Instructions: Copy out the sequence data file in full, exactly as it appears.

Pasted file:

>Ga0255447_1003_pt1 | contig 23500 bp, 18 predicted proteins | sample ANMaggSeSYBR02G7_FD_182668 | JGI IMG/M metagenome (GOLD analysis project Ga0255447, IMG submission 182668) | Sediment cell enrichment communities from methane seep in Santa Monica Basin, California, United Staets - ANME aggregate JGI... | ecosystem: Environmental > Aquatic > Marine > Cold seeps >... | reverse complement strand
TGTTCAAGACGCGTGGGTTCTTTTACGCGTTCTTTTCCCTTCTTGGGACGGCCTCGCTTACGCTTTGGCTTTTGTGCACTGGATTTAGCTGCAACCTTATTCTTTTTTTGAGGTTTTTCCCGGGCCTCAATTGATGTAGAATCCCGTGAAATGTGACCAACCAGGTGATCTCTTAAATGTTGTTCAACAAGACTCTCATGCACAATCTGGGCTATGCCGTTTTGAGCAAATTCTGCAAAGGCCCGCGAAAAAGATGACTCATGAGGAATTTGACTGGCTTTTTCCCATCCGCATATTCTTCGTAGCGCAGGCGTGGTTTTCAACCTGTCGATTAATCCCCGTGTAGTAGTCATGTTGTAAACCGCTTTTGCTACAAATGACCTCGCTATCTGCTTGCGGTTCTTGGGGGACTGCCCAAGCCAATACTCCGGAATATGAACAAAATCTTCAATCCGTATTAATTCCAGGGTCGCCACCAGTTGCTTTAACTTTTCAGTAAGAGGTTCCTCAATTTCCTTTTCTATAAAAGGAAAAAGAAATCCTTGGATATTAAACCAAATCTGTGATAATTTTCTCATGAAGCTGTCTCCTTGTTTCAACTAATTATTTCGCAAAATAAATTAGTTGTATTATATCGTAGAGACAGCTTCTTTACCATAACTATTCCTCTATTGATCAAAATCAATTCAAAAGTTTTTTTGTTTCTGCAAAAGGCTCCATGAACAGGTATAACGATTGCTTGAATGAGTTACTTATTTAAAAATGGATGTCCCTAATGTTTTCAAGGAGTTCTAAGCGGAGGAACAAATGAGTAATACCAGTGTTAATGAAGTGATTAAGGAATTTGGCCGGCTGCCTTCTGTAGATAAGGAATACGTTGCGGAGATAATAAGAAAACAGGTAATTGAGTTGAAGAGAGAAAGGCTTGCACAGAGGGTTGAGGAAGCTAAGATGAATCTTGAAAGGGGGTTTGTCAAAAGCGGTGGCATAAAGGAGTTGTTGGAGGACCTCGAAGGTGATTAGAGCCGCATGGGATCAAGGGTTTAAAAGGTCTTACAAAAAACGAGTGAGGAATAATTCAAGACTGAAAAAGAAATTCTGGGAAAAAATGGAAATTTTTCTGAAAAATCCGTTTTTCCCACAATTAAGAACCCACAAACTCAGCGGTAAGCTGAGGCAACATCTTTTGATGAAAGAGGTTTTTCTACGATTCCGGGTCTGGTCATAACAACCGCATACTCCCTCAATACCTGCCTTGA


>Ga0255447_1003_pt1 | contig 23500 bp, 18 predicted proteins | sample ANMaggSeSYBR02G7_FD_182668 | JGI IMG/M metagenome (GOLD analysis project Ga0255447, IMG submission 182668) | Sediment cell enrichment communities from methane seep in Santa Monica Basin, California, United Staets - ANME aggregate JGI... | ecosystem: Environmental > Aquatic > Marine > Cold seeps >... | reverse complement strand
TGTTCAAGACGCGTGGGTTCTTTTACGCGTTCTTTTCCCTTCTTGGGACGGCCTCGCTTACGCTTTGGCTTTTGTGCACTGGATTTAGCTGCAACCTTATTCTTTTTTTGAGGTTTTTCCCGGGCCTCAATTGATGTAGAATCCCGTGAAATGTGACCAACCAGGTGATCTCTTAAATGTTGTTCAACAAGACTCTCATGCACAATCTGGGCTATGCCGTTTTGAGCAAATTCTGCAAAGGCCCGCGAAAAAGATGACTCATGAGGAATTTGACTGGCTTTTTCCCATCCGCATATTCTTCGTAGCGCAGGCGTGGTTTTCAACCTGTCGATTAATCCCCGTGTAGTAGTCATGTTGTAAACCGCTTTTGCTACAAATGACCTCGCTATCTGCTTGCGGTTCTTGGGGGACTGCCCAAGCCAATACTCCGGAATATGAACAAAATCTTCAATCCGTATTAATTCCAGGGTCGCCACCAGTTGCTTTAACTTTTCAGTAAGAGGTTCCTCAATTTCCTTTTCTATAAAAGGAAAAAGAAATCCTTGGATATTAAACCAAATCTGTGATAATTTTCTCATGAAGCTGTCTCCTTGTTTCAACTAATTATTTCGCAAAATAAATTAGTTGTATTATATCGTAGAGACAGCTTCTTTACCATAACTATTCCTCTATTGATCAAAATCAATTCAAAAGTTTTTTTGTTTCTGCAAAAGGCTCCATGAACAGGTATAACGATTGCTTGAATGAGTTACTTATTTAAAAATGGATGTCCCTAATGTTTTCAAGGAGTTCTAAGCGGAGGAACAAATGAGTAATACCAGTGTTAATGAAGTGATTAAGGAATTTGGCCGGCTGCCTTCTGTAGATAAGGAATACGTTGCGGAGATAATAAGAAAACAGGTAATTGAGTTGAAGAGAGAAAGGCTTGCACAGAGGGTTGAGGAAGCTAAGATGAATCTTGAAAGGGGGTTTGTCAAAAGCGGTGGCATAAAGGAGTTGTTGGAGGACCTCGAAGGTGATTAGAGCCGCATGGGATCAAGGGTTTAAAAGGTCTTACAAAAAACGAGTGAGGAATAATTCAAGACTGAAAAAGAAATTCTGGGAAAAAATGGAAATTTTTCTGAAAAATCCGTTTTTCCCACAATTAAGAACCCACAAACTCAGCGGTAAGCTGAGGCAACATCTTTTGATGAAAGAGGTTTTTCTACGATTCCGGGTCTGGTCATAACAACCGCATACTCCCTCAATACCTGCCTTGA